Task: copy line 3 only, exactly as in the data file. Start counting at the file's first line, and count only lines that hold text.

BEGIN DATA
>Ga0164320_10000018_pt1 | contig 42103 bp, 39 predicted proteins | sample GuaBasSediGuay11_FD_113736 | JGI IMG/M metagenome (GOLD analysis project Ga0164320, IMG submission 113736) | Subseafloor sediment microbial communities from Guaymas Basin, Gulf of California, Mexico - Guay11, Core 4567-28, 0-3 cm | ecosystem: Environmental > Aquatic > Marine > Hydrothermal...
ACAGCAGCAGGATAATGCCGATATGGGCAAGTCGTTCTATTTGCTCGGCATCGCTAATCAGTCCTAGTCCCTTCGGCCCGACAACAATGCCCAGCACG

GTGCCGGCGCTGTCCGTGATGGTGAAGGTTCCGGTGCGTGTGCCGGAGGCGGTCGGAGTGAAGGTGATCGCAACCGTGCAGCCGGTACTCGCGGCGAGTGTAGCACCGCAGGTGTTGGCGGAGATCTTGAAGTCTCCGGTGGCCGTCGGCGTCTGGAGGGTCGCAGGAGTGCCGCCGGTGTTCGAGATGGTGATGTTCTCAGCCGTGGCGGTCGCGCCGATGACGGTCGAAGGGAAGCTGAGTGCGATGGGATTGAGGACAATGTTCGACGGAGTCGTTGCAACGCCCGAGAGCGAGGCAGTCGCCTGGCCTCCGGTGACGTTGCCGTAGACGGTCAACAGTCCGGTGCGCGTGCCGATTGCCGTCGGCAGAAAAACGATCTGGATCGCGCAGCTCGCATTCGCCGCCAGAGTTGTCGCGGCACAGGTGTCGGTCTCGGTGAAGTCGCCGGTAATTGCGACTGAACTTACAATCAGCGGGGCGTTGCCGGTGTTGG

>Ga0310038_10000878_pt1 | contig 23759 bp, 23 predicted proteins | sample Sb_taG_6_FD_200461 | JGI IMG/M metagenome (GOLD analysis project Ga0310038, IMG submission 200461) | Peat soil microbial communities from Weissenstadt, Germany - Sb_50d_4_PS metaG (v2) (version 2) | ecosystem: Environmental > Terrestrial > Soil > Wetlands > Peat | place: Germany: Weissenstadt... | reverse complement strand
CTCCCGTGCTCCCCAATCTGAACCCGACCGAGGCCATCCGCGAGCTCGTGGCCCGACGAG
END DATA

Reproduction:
GTGCCGGCGCTGTCCGTGATGGTGAAGGTTCCGGTGCGTGTGCCGGAGGCGGTCGGAGTGAAGGTGATCGCAACCGTGCAGCCGGTACTCGCGGCGAGTGTAGCACCGCAGGTGTTGGCGGAGATCTTGAAGTCTCCGGTGGCCGTCGGCGTCTGGAGGGTCGCAGGAGTGCCGCCGGTGTTCGAGATGGTGATGTTCTCAGCCGTGGCGGTCGCGCCGATGACGGTCGAAGGGAAGCTGAGTGCGATGGGATTGAGGACAATGTTCGACGGAGTCGTTGCAACGCCCGAGAGCGAGGCAGTCGCCTGGCCTCCGGTGACGTTGCCGTAGACGGTCAACAGTCCGGTGCGCGTGCCGATTGCCGTCGGCAGAAAAACGATCTGGATCGCGCAGCTCGCATTCGCCGCCAGAGTTGTCGCGGCACAGGTGTCGGTCTCGGTGAAGTCGCCGGTAATTGCGACTGAACTTACAATCAGCGGGGCGTTGCCGGTGTTGG